Two weeks ago we talked about a good friend being one who, in times of doubt, fear, anxiety and uncertainty, will always be there to offer support and comfort.
We then defined a true friend as one who in those challenging times, rather than offering solace, will tell us not what we want to hear but what we need to hear. The true friend may appear harsh and insensitive, but sometimes that is what is required for us to see through the mist of confusion and reach the point where objectivity prevails and provides the clarity necessary for us to take action.
Such is the case with my friend Jeff who chose to become a long overdue and badly needed true friend to his brother John after having witnessed his acts of good friendship, through several years of John’s anguish, accomplish no more than enable the continuation of John’s misery.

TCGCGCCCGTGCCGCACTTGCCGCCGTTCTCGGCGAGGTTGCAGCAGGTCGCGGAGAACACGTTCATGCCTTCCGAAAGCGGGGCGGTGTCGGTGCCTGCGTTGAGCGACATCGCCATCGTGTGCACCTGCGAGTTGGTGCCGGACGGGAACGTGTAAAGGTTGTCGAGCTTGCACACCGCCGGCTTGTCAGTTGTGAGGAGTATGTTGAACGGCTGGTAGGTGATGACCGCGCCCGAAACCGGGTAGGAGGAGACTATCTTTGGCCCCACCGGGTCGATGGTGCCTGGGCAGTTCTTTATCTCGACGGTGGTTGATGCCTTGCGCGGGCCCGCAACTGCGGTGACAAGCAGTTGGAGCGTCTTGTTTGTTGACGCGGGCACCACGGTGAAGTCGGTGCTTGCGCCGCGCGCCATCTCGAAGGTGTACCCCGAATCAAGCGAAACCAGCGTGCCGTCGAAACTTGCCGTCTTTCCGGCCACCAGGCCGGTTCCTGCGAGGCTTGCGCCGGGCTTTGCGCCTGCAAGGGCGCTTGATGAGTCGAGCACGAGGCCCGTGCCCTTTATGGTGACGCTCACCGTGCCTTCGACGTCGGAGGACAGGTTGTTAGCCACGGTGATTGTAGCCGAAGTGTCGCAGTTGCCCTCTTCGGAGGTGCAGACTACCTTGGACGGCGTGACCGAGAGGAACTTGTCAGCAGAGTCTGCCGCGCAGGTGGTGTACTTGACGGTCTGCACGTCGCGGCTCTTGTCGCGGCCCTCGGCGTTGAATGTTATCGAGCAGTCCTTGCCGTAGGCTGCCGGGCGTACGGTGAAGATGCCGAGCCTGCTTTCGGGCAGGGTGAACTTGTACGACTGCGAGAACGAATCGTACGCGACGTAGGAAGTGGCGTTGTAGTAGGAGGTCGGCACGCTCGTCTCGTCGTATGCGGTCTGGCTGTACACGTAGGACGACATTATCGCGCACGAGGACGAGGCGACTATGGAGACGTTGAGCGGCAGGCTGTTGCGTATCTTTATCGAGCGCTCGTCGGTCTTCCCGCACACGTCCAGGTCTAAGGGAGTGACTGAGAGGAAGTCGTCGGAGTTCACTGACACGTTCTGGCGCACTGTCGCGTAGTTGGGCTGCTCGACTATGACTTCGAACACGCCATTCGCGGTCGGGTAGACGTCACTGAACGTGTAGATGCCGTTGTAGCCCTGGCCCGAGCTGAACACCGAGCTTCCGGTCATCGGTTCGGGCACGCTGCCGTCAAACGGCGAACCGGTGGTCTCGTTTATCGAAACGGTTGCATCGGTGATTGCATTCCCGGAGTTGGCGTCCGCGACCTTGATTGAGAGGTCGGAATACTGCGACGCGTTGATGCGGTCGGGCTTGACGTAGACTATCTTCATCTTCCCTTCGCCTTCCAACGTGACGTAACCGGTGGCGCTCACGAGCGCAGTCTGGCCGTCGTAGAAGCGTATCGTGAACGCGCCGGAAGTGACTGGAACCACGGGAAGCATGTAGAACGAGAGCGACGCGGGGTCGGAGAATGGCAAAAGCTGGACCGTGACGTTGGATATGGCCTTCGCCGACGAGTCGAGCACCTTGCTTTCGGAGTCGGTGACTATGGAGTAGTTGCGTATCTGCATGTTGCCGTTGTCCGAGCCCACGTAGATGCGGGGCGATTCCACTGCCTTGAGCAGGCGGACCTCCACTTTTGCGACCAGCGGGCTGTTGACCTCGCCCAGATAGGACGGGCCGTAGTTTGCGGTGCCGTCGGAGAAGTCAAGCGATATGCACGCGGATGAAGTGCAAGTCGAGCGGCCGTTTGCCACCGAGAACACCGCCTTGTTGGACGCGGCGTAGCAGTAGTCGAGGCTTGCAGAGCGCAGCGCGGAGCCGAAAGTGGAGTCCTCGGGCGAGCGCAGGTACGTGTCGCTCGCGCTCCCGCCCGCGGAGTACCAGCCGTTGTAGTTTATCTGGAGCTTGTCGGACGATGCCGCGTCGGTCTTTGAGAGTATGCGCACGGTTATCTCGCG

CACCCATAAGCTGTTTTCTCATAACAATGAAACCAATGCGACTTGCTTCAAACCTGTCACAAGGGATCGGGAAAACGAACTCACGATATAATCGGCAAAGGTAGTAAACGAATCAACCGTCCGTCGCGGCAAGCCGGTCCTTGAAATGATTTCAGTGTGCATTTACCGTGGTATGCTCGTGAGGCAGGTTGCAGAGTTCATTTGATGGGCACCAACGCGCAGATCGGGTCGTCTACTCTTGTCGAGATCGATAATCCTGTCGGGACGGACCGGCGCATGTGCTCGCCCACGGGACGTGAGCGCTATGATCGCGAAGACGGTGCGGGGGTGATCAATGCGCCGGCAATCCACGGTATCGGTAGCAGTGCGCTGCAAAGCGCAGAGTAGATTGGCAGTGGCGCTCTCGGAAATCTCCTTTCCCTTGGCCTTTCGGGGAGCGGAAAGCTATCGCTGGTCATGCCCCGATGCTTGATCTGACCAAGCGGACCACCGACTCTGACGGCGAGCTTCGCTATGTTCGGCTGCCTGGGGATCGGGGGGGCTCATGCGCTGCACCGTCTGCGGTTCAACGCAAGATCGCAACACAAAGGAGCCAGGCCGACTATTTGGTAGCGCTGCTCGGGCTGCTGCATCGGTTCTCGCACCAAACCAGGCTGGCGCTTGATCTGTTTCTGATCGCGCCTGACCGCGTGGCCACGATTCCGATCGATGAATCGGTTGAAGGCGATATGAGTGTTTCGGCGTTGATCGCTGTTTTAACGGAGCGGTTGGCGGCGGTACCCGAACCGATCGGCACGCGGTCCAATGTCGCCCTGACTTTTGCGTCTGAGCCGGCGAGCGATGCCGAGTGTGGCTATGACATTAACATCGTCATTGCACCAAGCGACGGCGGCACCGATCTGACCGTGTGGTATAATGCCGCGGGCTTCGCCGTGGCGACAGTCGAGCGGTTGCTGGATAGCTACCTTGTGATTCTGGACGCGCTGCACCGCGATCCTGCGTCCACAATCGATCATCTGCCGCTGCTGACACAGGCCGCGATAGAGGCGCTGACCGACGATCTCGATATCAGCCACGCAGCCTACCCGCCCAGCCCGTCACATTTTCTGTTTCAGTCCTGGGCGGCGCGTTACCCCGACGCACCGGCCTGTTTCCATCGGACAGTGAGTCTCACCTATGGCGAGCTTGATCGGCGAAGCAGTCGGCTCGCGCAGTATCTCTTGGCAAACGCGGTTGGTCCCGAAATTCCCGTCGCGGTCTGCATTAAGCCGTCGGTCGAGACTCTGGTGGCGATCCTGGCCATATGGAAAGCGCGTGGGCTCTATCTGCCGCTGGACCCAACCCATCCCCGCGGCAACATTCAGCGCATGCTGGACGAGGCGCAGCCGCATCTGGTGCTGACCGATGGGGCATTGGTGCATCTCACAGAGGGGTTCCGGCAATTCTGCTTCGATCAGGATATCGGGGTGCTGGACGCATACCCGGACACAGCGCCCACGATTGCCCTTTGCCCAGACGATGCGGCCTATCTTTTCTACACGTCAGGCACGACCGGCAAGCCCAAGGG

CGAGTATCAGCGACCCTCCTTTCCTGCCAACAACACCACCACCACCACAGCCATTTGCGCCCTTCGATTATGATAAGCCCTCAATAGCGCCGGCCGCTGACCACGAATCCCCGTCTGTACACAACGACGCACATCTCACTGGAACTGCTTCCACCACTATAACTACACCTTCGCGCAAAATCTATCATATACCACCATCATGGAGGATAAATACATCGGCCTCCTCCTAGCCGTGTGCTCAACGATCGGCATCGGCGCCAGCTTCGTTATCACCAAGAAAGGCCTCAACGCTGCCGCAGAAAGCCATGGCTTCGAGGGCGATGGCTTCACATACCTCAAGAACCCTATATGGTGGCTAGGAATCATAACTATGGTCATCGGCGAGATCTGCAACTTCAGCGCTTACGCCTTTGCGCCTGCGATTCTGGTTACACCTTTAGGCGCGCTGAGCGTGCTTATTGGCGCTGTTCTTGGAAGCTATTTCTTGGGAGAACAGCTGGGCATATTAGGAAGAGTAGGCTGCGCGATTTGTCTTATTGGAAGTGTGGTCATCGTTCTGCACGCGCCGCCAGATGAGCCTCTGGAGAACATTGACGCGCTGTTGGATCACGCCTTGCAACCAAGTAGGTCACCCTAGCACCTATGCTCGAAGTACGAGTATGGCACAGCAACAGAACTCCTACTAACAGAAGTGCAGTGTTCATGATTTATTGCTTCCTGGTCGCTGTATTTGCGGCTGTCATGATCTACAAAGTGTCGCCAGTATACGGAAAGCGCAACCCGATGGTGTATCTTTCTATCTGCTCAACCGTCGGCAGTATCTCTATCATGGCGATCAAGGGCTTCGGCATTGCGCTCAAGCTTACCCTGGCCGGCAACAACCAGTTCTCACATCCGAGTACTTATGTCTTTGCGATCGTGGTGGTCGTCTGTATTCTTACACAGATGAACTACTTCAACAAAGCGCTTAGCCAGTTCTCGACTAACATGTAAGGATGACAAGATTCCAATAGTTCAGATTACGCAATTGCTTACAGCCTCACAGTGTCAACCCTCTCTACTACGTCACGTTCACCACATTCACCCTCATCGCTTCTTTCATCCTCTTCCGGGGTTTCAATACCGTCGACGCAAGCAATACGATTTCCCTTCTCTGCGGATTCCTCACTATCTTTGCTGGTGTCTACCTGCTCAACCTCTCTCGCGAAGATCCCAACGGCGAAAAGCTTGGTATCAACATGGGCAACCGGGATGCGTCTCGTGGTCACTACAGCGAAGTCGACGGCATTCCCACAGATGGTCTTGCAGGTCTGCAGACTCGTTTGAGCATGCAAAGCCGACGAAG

For more than two years, John has been extremely unhappy in his role as a senior manager with a large, multinational energy company.
John, a long time employee of the company, always assumed it would be the place from which he would, at some point in the future, gracefully retire although retirement is more than 10 years in the future.
John’s boss retired two years ago and John points to his replacement as the course of his unhappiness and dissatisfaction.
Put simply, he does not get along with his new boss, disagrees with almost every decision and believes him to be both a bully and an incompetent leader.
And Jeff has been hearing about this since the day John’s current boss assumed his new role.